Look for language that commits your advisor to supporting your career and fostering a safe work environment.
Also, look for language that commits your department or the graduate school as a whole to treating you fairly and to sticking to key timelines related to your career progress.
Know your rights and know what’s expected of both you and your advisor.
6. Build a bigger network.
Graduate school is a great time to learn how to network.
You shouldn’t be spending your days just doing experiments and reading papers in some corner by yourself.
Instead, you should be going to PhD and non-PhD networking events.
You should be reaching out to people in industry online and offline to establish key contacts that could lead to job referrals.
This is especially true if you’re in the middle of a negative situation with your advisor.
If your advisor is treating you poorly, your first instinct will be to isolate yourself.
You will think that the best way to protect yourself is by putting up walls to keep other people out.
But this is the worst thing you can do.
Isolating yourself just gives your advisor more power over you.
Don’t cut off lines of communication. Instead, open them.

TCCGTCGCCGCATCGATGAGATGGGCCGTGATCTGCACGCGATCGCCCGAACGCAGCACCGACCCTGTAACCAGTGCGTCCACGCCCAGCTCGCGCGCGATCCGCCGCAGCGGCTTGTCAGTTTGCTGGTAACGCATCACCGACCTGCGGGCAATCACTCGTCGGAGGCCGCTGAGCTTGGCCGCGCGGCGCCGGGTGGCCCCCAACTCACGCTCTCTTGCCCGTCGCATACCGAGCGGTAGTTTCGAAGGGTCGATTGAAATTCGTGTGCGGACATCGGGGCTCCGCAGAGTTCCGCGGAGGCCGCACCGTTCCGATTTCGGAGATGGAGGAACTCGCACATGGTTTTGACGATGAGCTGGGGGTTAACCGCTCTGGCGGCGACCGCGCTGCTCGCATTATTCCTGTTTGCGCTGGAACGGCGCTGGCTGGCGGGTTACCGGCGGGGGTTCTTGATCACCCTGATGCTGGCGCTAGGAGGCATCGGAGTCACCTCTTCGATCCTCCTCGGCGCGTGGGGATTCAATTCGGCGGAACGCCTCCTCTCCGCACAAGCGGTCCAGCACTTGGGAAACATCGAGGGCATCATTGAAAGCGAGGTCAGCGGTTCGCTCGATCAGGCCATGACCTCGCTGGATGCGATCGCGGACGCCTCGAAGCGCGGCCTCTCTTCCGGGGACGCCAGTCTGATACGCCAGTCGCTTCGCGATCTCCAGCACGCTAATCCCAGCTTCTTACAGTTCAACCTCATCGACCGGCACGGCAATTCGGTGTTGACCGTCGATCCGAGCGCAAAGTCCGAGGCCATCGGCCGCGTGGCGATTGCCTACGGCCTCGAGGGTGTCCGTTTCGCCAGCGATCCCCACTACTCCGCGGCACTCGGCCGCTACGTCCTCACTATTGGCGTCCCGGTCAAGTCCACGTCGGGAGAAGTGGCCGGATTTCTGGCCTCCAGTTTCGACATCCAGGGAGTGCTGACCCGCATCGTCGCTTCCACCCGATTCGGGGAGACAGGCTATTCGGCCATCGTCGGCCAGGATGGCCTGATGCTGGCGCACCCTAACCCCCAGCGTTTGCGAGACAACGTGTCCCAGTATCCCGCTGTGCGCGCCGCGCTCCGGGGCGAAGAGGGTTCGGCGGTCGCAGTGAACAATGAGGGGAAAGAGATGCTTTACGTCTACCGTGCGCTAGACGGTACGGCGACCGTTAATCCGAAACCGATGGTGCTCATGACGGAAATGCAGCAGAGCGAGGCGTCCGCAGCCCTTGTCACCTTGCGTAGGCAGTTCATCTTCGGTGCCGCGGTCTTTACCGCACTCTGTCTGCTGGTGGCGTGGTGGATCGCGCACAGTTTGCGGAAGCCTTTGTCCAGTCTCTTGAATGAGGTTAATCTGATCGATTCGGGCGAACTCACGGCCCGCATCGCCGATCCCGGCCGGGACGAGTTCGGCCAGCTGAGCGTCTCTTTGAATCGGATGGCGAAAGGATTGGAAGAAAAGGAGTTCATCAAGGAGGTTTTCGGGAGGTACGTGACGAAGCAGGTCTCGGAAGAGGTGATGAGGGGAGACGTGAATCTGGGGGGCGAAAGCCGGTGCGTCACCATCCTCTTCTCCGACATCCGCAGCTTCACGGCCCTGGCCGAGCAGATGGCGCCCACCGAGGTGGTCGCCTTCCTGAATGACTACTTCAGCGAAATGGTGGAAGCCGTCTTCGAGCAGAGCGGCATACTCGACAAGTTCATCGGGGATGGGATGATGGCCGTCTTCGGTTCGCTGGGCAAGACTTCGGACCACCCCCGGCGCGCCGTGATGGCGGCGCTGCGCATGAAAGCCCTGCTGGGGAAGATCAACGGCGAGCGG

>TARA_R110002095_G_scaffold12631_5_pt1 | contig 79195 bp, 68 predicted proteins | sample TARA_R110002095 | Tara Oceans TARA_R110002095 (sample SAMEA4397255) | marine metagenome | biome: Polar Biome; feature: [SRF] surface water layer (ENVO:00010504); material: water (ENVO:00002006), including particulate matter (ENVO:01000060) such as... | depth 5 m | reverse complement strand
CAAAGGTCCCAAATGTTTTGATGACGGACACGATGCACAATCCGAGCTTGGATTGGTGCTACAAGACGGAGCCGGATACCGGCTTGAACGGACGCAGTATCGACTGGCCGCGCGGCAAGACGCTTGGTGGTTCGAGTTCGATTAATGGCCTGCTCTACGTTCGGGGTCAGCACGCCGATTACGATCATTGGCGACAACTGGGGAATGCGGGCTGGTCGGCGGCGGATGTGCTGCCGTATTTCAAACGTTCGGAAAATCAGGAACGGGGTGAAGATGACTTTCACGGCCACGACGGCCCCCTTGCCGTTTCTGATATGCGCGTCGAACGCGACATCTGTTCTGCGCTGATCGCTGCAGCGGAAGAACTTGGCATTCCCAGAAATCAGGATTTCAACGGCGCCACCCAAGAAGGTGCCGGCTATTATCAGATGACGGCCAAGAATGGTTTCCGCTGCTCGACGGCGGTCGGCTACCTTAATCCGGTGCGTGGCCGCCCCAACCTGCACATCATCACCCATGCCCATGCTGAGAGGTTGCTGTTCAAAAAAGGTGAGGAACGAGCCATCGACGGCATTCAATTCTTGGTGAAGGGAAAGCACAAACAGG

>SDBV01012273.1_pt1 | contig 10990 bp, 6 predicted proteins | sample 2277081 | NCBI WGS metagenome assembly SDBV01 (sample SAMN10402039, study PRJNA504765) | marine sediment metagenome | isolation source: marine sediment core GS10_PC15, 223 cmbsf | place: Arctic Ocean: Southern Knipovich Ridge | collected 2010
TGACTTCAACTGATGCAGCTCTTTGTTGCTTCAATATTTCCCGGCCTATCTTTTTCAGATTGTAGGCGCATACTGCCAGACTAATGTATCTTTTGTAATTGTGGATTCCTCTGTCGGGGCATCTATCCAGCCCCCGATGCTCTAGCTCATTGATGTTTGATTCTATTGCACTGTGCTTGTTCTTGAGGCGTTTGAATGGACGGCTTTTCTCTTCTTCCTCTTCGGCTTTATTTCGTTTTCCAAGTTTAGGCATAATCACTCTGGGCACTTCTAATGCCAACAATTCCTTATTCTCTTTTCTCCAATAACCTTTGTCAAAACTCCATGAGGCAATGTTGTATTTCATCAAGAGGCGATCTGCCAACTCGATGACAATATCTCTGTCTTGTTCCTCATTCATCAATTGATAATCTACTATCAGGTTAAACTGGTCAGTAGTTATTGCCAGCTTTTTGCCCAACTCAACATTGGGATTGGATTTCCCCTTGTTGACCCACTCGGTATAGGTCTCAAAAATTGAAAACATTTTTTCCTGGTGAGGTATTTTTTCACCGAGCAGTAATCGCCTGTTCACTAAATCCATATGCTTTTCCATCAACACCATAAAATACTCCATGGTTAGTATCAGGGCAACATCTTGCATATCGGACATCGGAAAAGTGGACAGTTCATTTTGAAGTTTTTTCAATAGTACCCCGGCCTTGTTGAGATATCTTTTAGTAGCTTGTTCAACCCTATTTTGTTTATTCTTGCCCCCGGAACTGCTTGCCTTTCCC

Increase the number of contacts and overall channels of communication you have to work with.
Don’t let your advisor’s bad actions stay hidden safely in the dark.
Instead, get it out in the open. Call attention to it so you can clear things up and move on.
7. Stop working for your own destruction.
When your advisor starts treating you poorly, working harder is the worst thing you can do.
Yet, this is what most PhDs do at this first sign of trouble.
Their advisors lash out, they get scared, and then they try to solve the issue by working harder.
All this does is train your principal investigator to treat you poorly in exchange for more work.
PhDs are overachievers who want to positively impact the world.
The problem is that this overachiever mindset can work against you when you have a negative advisor.